means, ceremony
    to mount, to install,
    to acquire,
    si-sa, šr, esir   sırık “stick, pole”   Š 112; 152; 57; Gost. 378, 414, 498; Sara 1994, p. 156 kling-klang?
    452 szer (ser) , szor (sor) -times še   sıra “row, order”   Gost. 891; Sara 1994, p. 156 kling-klang?
    453 szer-et-ni (seretni) ,
    szere-lem (serelem)
    to love,
    sil 5,6 = pleasure
      sar-mak “to embrace, to hug” T Š 437/3; Gost. 374; Sara 1994, p. 156 -mak/-mek is not a stem;
    454 szesz (sesz) mind ?;
    ziz   sis “fog”   Š 339; Gost. 809; Sara 1994, p. 156 kling-klang?
    455 szét- (saht-) apart (verbal prefix) sud, sud(-da)   sal-mak “to stretch out”   Š 373; Gost. 179, 820; Sara 1994, p. 156 -mak/-mek is not a stem; kling-klang?
    456 szigoru (sigoru) severe, strict si-gar   sıkı “hard, rough”
    aɣïr, jarp, qataɣ, ɣatϊɣ, qadïɣ, qadaɣ, qattïh, xatϊɣ “severe”
    T Š 112/148; Gost. 577; Sara 1994, p. 157  
    457 szij (sij) strap, belt a-si, si   zıh “rope, cord”
    ïsïɣ/yïsïɣ “rope”
    T Š 112, 441; MSL III 175; Gost. 636, 767; Sara 1994, p. 157  
    458 szikk-ad-ni (sikkadni)
    to dry out
    sig   ısı “warm, hot”   Gost. 662; Sara 1994, p. 157 kling-klang?
    459 szilaj (silaj) impetuous,
    very tough/durable
    sila   yelli “windy” (that’s like Hu: szél = wind)   Gost. 725; Sara 1994, p. 157 kling-klang?
    460 szin (sin) color si4 = red?   sır “glaze, enamel”
    boduɣ, boδuɣ “color”
      Š 113; Gost. 177; Sara 1994, p. 158 kling-klang?
    461 szirt (sirt) rock, boulder si   sırt “back, backside of a mountain” T Š 112, 441; MSL III 175; Gost. 767; Sara 1999, p. 102  
    462 sziv (siv)
    heart, suck
    chest of an animal
    šag, šab (shag, shab) w>b   yurek “heart”; sepmek “to suck”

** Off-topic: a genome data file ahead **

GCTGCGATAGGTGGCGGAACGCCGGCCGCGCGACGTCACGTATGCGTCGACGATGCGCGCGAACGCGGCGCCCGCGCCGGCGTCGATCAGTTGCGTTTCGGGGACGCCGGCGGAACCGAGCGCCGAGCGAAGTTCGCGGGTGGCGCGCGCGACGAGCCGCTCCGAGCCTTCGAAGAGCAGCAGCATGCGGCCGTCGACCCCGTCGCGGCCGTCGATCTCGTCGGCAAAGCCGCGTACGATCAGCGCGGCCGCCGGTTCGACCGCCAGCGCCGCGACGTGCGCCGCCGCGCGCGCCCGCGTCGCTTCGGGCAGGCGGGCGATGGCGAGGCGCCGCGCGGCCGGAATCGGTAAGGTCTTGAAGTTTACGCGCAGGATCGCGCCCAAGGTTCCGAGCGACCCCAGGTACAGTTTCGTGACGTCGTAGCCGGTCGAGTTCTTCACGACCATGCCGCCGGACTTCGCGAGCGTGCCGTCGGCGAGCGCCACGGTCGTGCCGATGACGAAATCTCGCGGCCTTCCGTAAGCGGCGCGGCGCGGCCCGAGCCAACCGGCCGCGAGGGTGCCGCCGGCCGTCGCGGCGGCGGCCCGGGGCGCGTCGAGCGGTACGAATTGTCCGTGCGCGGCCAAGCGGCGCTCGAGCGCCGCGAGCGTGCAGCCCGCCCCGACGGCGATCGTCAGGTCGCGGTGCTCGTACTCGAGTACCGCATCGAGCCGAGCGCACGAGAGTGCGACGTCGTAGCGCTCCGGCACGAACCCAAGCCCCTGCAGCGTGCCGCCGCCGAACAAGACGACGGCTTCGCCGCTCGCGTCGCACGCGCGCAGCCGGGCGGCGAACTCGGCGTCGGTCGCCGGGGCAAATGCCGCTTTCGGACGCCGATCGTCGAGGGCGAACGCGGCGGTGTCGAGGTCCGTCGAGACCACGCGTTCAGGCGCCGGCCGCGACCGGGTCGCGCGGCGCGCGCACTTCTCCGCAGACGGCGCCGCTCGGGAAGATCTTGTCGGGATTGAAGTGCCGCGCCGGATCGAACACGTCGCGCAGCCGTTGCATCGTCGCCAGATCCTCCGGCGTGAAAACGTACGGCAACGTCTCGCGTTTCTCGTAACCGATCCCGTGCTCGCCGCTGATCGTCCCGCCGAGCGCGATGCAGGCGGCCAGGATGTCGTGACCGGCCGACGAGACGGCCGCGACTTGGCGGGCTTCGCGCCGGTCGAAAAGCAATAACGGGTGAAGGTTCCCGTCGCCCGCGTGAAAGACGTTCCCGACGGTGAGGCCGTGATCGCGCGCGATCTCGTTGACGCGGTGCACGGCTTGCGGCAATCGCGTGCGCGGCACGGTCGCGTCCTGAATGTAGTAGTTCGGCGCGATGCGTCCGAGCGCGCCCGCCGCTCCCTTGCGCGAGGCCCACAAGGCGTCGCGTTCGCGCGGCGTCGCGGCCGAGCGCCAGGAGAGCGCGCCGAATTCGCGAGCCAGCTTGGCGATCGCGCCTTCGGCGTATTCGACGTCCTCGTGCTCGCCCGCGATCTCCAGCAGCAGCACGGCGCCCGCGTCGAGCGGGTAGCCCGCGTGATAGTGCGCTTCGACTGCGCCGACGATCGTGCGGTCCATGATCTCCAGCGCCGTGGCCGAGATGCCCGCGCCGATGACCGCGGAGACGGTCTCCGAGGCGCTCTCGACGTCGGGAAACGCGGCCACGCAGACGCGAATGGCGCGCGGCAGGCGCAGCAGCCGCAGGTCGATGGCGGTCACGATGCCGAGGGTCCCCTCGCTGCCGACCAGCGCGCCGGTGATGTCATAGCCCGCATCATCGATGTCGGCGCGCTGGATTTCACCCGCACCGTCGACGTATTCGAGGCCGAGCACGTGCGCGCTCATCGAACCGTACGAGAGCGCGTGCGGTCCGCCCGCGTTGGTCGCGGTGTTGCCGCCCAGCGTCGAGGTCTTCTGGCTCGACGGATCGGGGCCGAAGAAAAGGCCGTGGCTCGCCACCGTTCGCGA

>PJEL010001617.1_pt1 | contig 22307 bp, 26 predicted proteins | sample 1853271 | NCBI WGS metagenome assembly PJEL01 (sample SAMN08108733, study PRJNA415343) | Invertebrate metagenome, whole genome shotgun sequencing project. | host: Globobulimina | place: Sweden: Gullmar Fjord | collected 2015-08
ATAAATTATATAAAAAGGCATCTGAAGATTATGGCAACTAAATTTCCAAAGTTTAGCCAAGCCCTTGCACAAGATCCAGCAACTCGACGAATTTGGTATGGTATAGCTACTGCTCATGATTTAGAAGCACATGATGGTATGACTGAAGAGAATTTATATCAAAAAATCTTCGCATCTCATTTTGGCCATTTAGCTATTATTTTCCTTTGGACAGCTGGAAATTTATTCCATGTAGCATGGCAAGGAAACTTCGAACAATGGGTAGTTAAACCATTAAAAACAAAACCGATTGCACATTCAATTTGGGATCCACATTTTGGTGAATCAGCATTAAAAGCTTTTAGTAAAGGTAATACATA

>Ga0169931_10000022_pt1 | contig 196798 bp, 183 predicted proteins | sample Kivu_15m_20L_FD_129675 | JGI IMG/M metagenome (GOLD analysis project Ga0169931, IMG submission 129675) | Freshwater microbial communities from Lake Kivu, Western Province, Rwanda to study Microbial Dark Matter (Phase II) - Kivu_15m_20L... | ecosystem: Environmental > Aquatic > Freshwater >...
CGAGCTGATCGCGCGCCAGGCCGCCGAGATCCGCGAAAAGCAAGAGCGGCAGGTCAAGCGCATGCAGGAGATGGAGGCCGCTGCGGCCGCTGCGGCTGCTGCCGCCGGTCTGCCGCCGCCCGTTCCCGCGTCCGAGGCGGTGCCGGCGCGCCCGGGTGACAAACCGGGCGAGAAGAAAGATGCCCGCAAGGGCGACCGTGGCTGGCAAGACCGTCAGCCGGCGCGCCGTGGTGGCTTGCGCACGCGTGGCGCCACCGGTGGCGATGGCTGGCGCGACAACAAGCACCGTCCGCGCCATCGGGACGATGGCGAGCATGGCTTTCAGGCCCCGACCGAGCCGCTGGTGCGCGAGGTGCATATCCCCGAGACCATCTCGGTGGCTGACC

chäre “heart”
    T Š 71; 384; MSL III 134; Gost. 51, 209; Sara 1994, p. 158 kling-klang?
    463 szó (so) word sa4, zu   soz “word, speech” T Š 82/3; 6; Gost. 311, 312; Sara 1994, p. 159  
    464 soba (soba) room su   soba “fire place”   Š 7; Gost. 683; Sara 1994, p. 159 kling-klang?
    465 szok-ni (sokni)
    to get used to s.th
    a custom, a way
    zah, su   sık “often”
    avïnč, ögrajük, ögratig, ögrütig “habit, habituate”
      Š 172; Š 7, 2, 3, 17; Gost. 310, 461; Sara 1994, p. 159  
    466 szomju (somyu) thirsty šumu (akk.)   susa-mak “to be thirsty”
    suvsalaq, suvsalïq, usaɣ “thirst”, azlan-, qïndur-, susa-, suvsa- “thirsty”
    T Gost. 320; Sara 1994, p. 159 -mak/-mek is not a stem
    467 szop-ni (sopn) to suck, suckle su, su-ub   sepmek “to suck”
    åm-, sor- “suck”
    T Š 7, 2, 3, 17; Gost. 461; Sara 1994, p. 159  
    468 szor-ita-ni (soritani),
    szor-ul-ni (sorulni )
    to squeeze
    to jam; to need s.th.
    sur   sırıt-mak “to snarl”
    bas-, erkla-, janč-, jenč-, jenči-, qïs-, sïq- “press” ???
    T Š 101, 2, 3, 7; Gost. 307; Sara 1994, p. 160 -mak/-mek is not a stem
    469 szor-ni (sorni) to scatter su-u   savur “to scatter” (Chag.)
    sač-, sačïs-, sečis- “to scatter”
    T MSL III 106, 121; Gost. 282; Sara 1999, p. 103  
    470 szö (sö , szöv- (sov-),
    szöv-eg (söveg),
    szöv-et (sövet)
    to weave,
    tissue, cloth
    sa   tüy, yün “hair”
    bürčak, jabaqu, jin, pürčäk, sač, sak, saq, tüg “hair
    T ŠL 104/7; Gost. 528; Sára 1994, p. 160  
    471 szörny (sörñ) monster ušum(-gal/-bašmu)   uru-mek “to howl”
    madar, raksas, raksaz, šimnu, šumnu, šumnü “monster”
    T Š 11; Gost. 741; Sara 1994, p. 160 -mak/-mek is not a stem
    472 szúr-ni (surni) to sting, to stab, prick sur, zar, esir   zuz-mek “to stab through” (r ~ z) T Š 101; 491; 57; 405/3, 4; Gost. 307, 368, 498, 748; Sara 1994, p. 161 -mak/-mek is not a stem
    473 szur-ok (surok) pitch, tar e-sir 2 = pitch,bitumen   sır “light; glaze”